The Patient Protection Act, as amended by the House Reconciliation Act, imposes annual nondeductible fees on various health-related industries, such as medical device manufacturers and importers, health insurance providers and others. The annual fees would be allocated across industry sectors according to market share. The patient Protection Act, as amended, delays the effective dates of the taxes on brand name pharmaceuticals sales by one year until 2011 and on health insurance providers for three years until 2014. The Patient Protection Act, as amended, also exempts qualified nonprofi t insurance providers serving lower-income and other targeted groups and some voluntary employee benefit associations.
The Patient Protection Act, as amended by the House Reconciliation Act, removes an annual fee that would have been imposed on medical device manufacturers. However, as a trade-off, the Patient Protection Act, as amended, adds an excise tax on medical device sales. However, certain medical devices routinely purchased by consumers, such as eyeglasses and hearing aids, would be exempt from the excise tax.
The Patient Protection Act, as amended by the House Reconciliation Act, would also require Code Sec. 501(c)(3) hospitals to conduct periodic community health needs assessments and adopt written financial assistance policies. Individuals who qualify for fi nancial assistance would be billed at the same rates as insured individuals. The bill would also add some consumer protection provisions to debt collection activities by nonprofi t hospitals.
The IRS would be required to review a nonprofi t hospital’s community benefi t activities at least once every three years.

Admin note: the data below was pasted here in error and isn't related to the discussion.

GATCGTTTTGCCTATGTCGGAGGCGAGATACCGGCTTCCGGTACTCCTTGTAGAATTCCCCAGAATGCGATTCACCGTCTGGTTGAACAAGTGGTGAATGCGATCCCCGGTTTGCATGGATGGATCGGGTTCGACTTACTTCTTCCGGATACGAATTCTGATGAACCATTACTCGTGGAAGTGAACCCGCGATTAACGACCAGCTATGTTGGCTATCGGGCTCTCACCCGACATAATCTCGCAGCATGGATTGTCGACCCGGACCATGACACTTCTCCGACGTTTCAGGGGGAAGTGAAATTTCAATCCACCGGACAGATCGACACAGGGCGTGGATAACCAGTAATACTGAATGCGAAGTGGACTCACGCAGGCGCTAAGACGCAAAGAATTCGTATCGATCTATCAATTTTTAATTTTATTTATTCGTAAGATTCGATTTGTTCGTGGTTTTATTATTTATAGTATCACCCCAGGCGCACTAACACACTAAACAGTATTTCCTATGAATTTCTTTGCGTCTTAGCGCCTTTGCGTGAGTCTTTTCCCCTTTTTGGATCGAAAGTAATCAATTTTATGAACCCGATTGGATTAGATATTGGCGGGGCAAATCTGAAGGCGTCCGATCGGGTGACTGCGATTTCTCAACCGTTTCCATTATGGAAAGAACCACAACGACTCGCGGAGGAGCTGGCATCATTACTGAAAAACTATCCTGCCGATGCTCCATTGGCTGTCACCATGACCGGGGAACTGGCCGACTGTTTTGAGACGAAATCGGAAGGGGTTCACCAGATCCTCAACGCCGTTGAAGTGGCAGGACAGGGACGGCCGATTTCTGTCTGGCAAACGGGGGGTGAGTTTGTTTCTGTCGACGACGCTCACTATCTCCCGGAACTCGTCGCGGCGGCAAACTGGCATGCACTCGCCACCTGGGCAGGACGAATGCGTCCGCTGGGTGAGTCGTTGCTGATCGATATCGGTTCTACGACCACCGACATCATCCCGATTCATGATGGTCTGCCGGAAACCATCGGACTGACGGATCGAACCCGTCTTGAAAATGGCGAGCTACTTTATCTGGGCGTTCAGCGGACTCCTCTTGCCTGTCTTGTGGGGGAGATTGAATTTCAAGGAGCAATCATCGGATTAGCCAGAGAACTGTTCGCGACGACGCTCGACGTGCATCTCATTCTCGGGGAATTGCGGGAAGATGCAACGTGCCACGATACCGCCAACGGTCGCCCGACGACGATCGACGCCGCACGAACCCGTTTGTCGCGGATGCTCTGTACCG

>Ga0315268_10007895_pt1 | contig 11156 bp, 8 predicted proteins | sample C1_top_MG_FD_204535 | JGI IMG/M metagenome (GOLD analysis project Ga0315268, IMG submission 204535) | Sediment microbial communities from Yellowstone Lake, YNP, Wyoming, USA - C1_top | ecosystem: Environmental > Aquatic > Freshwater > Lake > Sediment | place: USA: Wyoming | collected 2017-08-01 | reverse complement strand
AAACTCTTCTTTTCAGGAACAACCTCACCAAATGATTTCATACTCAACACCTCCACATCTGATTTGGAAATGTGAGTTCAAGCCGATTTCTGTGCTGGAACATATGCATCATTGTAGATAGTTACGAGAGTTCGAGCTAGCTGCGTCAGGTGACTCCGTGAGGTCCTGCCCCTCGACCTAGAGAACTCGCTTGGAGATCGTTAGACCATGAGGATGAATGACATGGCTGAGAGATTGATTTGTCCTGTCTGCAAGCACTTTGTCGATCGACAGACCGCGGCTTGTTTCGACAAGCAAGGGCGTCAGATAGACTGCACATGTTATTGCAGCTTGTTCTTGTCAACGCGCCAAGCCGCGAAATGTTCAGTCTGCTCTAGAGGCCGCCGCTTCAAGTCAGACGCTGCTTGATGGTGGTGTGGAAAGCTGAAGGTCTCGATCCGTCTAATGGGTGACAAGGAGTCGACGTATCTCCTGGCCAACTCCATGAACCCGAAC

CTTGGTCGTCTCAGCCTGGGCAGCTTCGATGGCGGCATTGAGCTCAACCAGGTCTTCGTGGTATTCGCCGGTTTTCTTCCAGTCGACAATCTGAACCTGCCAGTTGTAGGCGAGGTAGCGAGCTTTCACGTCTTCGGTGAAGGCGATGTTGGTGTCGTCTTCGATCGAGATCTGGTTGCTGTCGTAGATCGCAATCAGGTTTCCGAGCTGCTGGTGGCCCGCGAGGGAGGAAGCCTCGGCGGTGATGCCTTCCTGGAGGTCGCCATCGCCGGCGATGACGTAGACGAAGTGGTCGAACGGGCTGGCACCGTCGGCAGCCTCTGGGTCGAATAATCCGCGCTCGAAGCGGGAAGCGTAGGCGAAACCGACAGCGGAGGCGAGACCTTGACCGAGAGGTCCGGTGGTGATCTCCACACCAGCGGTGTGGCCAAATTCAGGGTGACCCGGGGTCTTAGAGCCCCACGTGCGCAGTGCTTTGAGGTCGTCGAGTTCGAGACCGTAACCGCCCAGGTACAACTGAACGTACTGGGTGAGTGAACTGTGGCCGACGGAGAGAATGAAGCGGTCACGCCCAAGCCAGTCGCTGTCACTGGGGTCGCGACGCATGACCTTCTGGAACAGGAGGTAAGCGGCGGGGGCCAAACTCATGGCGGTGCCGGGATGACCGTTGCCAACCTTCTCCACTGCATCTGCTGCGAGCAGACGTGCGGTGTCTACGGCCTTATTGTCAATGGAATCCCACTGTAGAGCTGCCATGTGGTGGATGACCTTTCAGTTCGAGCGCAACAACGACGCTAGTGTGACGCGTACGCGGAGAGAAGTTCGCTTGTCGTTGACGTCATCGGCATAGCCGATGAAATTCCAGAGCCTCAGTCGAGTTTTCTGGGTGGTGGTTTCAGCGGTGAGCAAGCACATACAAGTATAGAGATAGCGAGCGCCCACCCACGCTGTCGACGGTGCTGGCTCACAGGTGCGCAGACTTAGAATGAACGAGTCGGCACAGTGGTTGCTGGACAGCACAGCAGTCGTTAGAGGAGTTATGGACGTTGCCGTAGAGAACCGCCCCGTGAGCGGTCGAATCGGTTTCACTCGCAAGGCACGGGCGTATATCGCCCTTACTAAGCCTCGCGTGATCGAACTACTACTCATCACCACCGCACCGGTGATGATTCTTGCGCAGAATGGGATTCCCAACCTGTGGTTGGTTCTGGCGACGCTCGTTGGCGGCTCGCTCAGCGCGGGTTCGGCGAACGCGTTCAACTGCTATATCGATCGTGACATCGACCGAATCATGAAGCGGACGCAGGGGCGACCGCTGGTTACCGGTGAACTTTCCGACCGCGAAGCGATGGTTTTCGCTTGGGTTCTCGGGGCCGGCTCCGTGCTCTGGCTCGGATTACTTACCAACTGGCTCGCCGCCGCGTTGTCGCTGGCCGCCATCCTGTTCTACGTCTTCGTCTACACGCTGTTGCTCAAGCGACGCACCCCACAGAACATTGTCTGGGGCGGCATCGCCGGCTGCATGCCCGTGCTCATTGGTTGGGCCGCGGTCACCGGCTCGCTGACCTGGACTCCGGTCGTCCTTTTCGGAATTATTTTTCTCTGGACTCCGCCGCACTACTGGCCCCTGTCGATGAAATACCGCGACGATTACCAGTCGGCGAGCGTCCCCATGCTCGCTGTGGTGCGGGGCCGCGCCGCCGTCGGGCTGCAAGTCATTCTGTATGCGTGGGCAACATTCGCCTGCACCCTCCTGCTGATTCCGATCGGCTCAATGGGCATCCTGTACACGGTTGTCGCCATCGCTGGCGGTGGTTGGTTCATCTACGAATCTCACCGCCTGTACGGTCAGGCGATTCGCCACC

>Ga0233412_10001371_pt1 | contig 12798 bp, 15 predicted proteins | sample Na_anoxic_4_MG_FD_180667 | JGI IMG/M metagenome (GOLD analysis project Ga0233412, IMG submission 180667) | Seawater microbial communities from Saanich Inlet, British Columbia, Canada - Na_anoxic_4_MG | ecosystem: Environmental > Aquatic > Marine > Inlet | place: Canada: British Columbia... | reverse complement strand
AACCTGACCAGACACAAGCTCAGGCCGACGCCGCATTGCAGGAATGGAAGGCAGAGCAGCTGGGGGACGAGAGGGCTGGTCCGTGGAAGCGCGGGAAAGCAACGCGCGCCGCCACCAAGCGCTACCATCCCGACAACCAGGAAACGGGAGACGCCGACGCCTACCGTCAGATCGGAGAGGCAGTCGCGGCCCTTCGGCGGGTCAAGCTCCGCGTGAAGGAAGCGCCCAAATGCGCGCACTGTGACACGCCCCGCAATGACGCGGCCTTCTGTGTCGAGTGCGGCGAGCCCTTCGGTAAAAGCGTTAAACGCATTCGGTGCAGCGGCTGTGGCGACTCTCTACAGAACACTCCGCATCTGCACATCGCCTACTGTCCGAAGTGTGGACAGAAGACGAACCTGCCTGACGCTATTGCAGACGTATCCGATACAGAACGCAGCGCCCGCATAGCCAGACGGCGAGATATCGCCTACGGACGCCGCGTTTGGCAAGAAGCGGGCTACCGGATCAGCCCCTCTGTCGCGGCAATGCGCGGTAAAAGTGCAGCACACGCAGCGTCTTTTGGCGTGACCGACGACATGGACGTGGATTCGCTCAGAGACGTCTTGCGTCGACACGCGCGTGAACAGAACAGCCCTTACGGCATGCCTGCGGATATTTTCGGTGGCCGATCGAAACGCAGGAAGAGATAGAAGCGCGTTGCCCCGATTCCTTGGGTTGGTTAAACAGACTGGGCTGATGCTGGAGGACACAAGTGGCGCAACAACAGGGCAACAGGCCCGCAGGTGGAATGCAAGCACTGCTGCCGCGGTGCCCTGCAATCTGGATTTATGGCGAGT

The Patient Protection Act, as amended by the House Reconciliation Act, authorizes the IRS to share return information with the U.S. Department of Health and Human Services to curb Medicare fraud.
Heath Insurance Executive Pay. The Patient Protection Act modifies Code Sec. 162(m) as it applies to remuneration paid by health insurance providers to high-level executives. If at least 25 percent of the premium income to the insurer does not meet minimum essential coverage requirements under the Act, no Code Sec. 162(m) deduction would be allowed to the extent the remuneration exceeds $500,000, with a special provision for deferred compensation. No further changes were made in the House Reconciliation Act to this provision.
Indoor Tanning Tax. The Patient Protection Act, as amended by the House Reconciliation Act, imposes a tax of 10 percent on qualified indoor tanning services effective for services provided on or after July 1, 2010.
New Therapies Tax Credit. On the positive side of the ledger for the health industry, the Patient Protection Act creates a new two-year temporary tax credit to encourage investments in new health care therapies for tax years beginning in 2009 and 2010.
Source: CCH, a Wolters Kluwer business